Post-layout analysis with full parasitics is imperative to analyze the increased impact of nanometer effects like coupling capacitance and IR drop. Although coupling capacitance and IR drop introduced less than 10% error between predicted performance and actual silicon behavior of 0.25 µm designs, these nanometer effects contribute as much as 20% to performance of 130 nm designs and 40% for 90 nm designs. As a result, typical design guardbands of 15%, which were adequate for 0.25 µm designs, cannot pre vent timing faults in nanometer designs analyzed without inclusion of post-layout parasitics.
Coupling capacitance and IR drop are global phenomena that reach across signal and power nets. Consequently, critical path analysis methods using partial netlists will miss significant timing variations induced by nanometer interactions between the target path and circuit elements that lie outside the partial netlist. Furthermore, these cut netlist methods can not support effective power analysis, even as power becomes a metric of growing concern to designers.
Beyond these issues, the migration to more advanced process technologies adds further complications: Subtle manufacturing variations at different foundries can translate into significant variations in device characteristics. The existence of these variations drives the need for re-characterization with each migration of IP not only across processes but also across foundries for the "same" process technology node. Furt hermore, when the foundry choice has stabilized, process characteristics can still change: Even with a given foundry, the continuous process improvements found with new, leading-edge technologies create new performance parameters and dictate a need for rapid re-characterization to update characterization values.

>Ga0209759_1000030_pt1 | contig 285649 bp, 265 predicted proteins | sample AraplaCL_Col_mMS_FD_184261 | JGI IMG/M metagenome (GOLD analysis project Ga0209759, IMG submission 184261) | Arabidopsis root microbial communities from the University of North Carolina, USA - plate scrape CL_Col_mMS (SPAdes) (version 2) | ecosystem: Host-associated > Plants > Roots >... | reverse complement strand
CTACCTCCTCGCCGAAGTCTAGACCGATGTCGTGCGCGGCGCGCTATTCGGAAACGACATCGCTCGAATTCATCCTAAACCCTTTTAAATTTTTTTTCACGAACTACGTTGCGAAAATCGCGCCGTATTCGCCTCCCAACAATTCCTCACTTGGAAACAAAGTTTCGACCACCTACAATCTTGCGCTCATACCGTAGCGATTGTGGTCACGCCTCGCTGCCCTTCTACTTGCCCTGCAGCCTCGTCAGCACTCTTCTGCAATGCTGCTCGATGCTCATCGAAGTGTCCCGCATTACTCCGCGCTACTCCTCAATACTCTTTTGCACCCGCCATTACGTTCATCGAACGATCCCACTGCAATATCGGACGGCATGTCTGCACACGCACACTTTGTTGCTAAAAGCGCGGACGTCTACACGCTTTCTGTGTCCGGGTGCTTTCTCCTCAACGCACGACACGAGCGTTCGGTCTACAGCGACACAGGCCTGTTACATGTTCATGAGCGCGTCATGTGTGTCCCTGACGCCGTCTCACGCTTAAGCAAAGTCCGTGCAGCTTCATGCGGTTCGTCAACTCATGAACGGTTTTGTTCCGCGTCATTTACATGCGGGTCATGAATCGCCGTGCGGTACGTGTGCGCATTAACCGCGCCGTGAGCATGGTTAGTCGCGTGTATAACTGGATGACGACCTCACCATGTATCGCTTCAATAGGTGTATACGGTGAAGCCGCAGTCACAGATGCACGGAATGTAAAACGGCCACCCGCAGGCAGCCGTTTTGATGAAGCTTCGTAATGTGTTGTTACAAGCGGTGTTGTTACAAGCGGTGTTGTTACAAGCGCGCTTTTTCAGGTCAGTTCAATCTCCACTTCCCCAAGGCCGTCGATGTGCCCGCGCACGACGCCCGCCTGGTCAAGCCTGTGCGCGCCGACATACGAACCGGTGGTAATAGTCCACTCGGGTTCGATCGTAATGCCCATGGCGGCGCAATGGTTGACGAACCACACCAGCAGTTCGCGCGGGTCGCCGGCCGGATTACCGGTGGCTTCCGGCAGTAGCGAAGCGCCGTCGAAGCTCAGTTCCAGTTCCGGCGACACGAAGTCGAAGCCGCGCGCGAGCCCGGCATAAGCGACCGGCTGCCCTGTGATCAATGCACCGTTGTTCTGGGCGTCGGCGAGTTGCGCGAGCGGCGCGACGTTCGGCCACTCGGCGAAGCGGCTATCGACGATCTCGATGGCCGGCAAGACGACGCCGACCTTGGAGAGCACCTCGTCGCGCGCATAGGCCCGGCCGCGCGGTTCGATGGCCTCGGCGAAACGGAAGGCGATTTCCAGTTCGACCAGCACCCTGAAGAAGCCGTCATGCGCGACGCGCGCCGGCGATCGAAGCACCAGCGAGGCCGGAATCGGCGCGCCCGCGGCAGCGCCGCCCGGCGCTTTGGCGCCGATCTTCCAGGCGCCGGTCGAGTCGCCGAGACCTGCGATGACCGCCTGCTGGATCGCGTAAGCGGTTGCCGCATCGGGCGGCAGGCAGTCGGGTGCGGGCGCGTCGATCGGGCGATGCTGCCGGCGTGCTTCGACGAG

In the past, re-characterization meant considerable delay while engineers plodded through hundreds of circuit simulations needed to analyze circuit performance at multiple points of interest. Today, each simulation becomes even more involved, requiring comprehensive analysis of signal and power nets including back-annotation of full post-layout parasitics to identify potential timing problems due to nanometer effects. Today's large memory arrays can easily result in flat netlists comprising millions of transistors with many times more extracted parasitic resistors and capacitors, surpassing the ability of conventional SPICE and fast-SPICE tools.
Newer circuit simulation tools like N assda's HSIM and LEXSIM circuit simulators use hierarchical methods to provide the required combination of speed, capacity and accuracy needed for effective characterization of complete memory IP instances. With these tools, engineers can simulate timing performance and dynamic IR drop across entire IP blocks at the transistor-level using full post-layout parasitics. Designers can use these tools with hierarchical netlists to simulate an entire memory array not only more completely but actually faster than possible with critical path methods.
As designers move to more advanced nanometer processes, comprehensive transistor-level post-layout analysis is essential for accurate characterization of IP. At the same time, precise IP characterization does not eliminate or lessen the need for full-chip post-layout verification and analysis. Instead, SoC designers can facilitate final verification by instantiating "known-good" instances into the design - removing subtle errors within the IP and leaving only t rue design problems to be uncovered and fixed. With the availability of more effective post-layout circuit simulation tools, design teams can more effectively leverage IP reuse in more complex SoC designs and increase confidence in their ability to achieve first-time silicon success.